Post Of The Day: The Importance Of Being Angry

[I'm writing this on the blogger phone app, so lets see how this goes...] It's been a source of amusement to us that over recent years, it has been depicted that a culture of happy-clappy optimism is the best environment in which creativity and good thinking can best flourish. 

Many agencies project this view, yet to us that's always been wrong-headed. No-one ever changed anything by thinking everything's groovy. In fact, it is dissatisfaction and anger with the status quo that create the necessary energy to do things that are fresh, interesting and that change things. 

The excellent Martin Weigel has written a top-notch post on the subject over on his blog, have a look, here:

Now, what is it exactly that we’re trying to sell here?

Whilst idly leafling through a certain publication at lunchtime [Management Today, since you asked], I realised that I had subconsciously skipped every single ad in my quest to find some editorial content of interest.

In short, I was consuming the medium of print like a normal human being.

Nothing particularly remarkable about that. And nothing particularly remarkable about the fact that not a single piece of advertising had caught my eye.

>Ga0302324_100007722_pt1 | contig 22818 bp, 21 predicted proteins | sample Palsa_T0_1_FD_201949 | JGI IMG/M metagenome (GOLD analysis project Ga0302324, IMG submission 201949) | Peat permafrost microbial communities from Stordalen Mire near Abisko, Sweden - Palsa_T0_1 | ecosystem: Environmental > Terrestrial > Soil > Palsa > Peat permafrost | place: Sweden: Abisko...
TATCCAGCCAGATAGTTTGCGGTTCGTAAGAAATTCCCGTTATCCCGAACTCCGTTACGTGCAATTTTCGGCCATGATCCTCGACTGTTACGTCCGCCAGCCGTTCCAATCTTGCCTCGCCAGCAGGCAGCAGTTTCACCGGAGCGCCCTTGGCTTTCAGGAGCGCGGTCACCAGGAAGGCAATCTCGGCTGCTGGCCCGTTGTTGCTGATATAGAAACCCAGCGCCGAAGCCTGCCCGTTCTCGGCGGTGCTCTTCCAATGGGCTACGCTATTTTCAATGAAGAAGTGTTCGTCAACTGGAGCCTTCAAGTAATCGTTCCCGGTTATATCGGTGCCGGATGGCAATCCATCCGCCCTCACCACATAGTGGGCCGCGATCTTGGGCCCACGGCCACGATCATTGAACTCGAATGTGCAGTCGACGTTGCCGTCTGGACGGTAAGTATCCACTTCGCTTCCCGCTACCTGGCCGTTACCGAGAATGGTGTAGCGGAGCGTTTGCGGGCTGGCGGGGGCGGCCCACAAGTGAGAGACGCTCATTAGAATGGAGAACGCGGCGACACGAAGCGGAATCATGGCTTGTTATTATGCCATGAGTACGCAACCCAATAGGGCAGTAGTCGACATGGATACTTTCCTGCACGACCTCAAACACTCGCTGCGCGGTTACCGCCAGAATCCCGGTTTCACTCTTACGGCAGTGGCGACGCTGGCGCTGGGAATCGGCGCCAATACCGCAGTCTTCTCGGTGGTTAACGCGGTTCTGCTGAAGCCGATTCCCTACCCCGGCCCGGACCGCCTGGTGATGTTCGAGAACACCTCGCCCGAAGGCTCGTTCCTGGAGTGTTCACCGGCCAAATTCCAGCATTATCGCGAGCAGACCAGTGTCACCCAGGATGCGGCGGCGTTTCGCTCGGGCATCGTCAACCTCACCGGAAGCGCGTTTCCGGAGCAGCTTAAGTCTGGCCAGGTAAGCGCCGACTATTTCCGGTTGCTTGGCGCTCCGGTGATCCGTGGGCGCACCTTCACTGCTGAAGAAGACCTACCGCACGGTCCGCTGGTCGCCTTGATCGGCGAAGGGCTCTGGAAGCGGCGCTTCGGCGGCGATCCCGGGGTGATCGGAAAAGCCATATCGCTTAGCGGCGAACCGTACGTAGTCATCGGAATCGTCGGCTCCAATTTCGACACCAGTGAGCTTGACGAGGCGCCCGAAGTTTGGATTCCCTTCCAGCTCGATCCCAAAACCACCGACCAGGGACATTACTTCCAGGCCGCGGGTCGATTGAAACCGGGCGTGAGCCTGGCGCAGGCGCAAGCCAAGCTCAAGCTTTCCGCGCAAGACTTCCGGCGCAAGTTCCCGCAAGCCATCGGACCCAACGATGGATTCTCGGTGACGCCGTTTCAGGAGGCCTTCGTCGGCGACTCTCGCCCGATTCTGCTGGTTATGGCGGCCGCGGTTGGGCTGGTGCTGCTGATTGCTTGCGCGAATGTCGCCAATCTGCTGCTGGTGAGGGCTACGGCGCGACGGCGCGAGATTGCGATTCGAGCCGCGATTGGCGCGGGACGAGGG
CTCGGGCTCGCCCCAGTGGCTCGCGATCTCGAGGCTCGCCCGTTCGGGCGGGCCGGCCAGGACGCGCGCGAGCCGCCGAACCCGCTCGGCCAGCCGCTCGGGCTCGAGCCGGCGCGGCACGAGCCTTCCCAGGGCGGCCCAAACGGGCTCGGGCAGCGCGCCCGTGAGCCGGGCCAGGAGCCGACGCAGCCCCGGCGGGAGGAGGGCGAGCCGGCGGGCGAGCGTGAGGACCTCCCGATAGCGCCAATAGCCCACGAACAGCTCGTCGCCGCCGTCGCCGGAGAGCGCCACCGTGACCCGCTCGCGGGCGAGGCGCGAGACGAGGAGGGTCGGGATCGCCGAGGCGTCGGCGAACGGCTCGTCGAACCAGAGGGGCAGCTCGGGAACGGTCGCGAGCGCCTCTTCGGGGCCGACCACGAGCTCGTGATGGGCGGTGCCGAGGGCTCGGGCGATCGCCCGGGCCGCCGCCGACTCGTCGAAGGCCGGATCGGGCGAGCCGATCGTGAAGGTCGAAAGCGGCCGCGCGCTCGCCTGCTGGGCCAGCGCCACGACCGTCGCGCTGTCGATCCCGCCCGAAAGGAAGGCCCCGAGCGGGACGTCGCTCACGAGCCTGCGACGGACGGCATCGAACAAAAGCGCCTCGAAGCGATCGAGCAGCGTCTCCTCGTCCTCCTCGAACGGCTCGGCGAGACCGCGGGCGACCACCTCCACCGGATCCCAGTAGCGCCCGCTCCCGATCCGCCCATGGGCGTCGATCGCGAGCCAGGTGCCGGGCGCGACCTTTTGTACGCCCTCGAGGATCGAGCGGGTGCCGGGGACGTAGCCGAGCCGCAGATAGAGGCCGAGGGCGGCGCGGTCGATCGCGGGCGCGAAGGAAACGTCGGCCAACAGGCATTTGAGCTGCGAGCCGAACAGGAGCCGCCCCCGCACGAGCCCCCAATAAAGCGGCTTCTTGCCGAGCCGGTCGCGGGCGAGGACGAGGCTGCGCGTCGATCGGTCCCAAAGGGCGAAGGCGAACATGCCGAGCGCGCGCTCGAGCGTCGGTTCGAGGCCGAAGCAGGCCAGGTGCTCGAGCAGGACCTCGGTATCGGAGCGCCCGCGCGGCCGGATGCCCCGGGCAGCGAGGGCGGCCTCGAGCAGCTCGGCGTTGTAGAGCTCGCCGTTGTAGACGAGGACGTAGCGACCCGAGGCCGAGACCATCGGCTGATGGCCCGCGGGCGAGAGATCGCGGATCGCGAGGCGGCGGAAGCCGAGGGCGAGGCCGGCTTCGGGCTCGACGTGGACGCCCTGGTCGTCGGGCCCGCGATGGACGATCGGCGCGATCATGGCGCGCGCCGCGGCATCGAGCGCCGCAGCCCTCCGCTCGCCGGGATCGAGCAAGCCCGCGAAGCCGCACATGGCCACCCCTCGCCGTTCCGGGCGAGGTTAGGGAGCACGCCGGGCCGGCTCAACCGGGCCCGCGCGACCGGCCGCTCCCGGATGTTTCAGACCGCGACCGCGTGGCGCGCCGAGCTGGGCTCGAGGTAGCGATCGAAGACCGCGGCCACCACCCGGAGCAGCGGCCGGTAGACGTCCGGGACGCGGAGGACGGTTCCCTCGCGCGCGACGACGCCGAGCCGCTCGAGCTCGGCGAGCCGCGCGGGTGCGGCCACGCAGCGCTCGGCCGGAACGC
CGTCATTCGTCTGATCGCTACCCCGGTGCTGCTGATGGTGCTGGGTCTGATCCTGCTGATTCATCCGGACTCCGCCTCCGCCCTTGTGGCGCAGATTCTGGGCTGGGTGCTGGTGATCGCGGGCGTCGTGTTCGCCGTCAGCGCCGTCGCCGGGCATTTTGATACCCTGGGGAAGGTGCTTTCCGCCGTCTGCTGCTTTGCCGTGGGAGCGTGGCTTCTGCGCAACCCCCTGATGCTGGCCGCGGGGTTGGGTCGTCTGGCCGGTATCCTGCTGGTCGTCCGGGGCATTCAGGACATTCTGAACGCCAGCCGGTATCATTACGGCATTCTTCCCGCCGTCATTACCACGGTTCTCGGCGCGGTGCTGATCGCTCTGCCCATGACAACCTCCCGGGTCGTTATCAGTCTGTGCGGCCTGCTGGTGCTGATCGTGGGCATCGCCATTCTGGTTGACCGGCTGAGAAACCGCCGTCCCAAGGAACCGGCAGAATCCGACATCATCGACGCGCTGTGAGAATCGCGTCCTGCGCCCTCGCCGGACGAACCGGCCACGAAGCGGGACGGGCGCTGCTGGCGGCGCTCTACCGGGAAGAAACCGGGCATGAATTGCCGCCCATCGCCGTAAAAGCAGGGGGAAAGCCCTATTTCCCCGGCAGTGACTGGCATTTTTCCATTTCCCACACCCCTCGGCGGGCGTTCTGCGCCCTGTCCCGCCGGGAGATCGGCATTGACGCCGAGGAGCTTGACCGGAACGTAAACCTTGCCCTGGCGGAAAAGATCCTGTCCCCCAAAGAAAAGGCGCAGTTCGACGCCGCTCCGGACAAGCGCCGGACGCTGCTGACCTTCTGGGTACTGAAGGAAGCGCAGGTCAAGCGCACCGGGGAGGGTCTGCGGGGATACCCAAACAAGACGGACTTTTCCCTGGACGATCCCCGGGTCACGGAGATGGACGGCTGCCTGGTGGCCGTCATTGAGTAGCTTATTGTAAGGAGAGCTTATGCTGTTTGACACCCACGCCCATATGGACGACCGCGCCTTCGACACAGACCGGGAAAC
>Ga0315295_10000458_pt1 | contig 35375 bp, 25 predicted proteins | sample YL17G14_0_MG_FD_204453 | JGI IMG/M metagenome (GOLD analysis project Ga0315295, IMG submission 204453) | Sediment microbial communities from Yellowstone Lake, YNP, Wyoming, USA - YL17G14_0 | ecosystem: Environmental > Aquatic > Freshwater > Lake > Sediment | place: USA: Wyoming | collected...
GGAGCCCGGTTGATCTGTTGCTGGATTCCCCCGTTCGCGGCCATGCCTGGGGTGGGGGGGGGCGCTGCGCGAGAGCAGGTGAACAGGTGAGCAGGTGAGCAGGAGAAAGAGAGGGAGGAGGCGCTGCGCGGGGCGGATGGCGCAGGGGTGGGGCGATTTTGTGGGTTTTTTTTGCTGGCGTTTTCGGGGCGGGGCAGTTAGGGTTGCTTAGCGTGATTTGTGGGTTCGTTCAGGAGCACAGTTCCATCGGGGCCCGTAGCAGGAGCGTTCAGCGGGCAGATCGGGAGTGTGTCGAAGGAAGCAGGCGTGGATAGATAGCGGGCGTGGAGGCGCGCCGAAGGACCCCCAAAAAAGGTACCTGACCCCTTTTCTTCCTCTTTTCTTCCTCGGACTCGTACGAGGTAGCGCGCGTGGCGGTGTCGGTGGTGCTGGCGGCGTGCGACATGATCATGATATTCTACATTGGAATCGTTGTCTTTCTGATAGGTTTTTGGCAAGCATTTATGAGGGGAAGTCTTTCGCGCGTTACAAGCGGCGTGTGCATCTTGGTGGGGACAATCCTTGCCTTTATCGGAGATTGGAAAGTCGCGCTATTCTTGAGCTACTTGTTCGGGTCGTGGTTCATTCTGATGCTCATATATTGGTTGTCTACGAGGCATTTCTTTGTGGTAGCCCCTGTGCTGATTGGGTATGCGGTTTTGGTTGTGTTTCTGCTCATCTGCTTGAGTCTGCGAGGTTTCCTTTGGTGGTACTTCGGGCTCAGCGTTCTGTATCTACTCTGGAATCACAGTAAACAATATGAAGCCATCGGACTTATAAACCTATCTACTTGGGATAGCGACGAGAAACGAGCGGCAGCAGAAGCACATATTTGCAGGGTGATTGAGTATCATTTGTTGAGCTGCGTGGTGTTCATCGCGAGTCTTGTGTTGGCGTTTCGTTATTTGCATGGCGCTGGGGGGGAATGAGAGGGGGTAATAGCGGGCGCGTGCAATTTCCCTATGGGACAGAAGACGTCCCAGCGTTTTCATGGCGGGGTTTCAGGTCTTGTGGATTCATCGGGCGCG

After all, we’ve banged on enough on this blog about how much vacuous wallpaper stuff there is around these days, so it’s hardly surprising that every execution went unnoticed, despite me working on the front line of the business and all that jazz.

Anyway, I thought I’d go back through the issue to see if any of the ads had redeeming features.

Nope, not really.

You could tell that whoever was involved had clearly put a lot of time, effort and money into making these ads. They were for big corporations with big budgets, not tinpot outfits with tuppence ha’penny to spend.

The ads weren’t exactly bereft of an idea or bereft of craft. They just weren’t very good.

I think part of the reason for that [and it might be just my own personal view of what makes for great advertising here] is that very few of the ads were actually focused on selling anything tangible, like a specific product.

They were more concerned with conveying some sense of the kind of brand that they wanted you to think that they were. A spirit, an attitude, a feeling, a way of life, for you the punter to buy into hook line and sinker.

Now, that’s all well and good. Nothing wrong with that you may say.

However, in the medium of print it’s a bloody difficult thing to capture and express something that is capable of building a real emotional connection with an audience.

So many companies these days seem intent on using advertising to convey a brand positioning rather than flog a product. That’s misplaced energy in our view as it’s an arse about face way of creating enduring relationships with customers.

We’re 100% with the grumpy sage Bob Hoffman when he says;

"We don’t get them to try our product by convincing them to love our brand. We get them to love our brand by convincing them to try our product."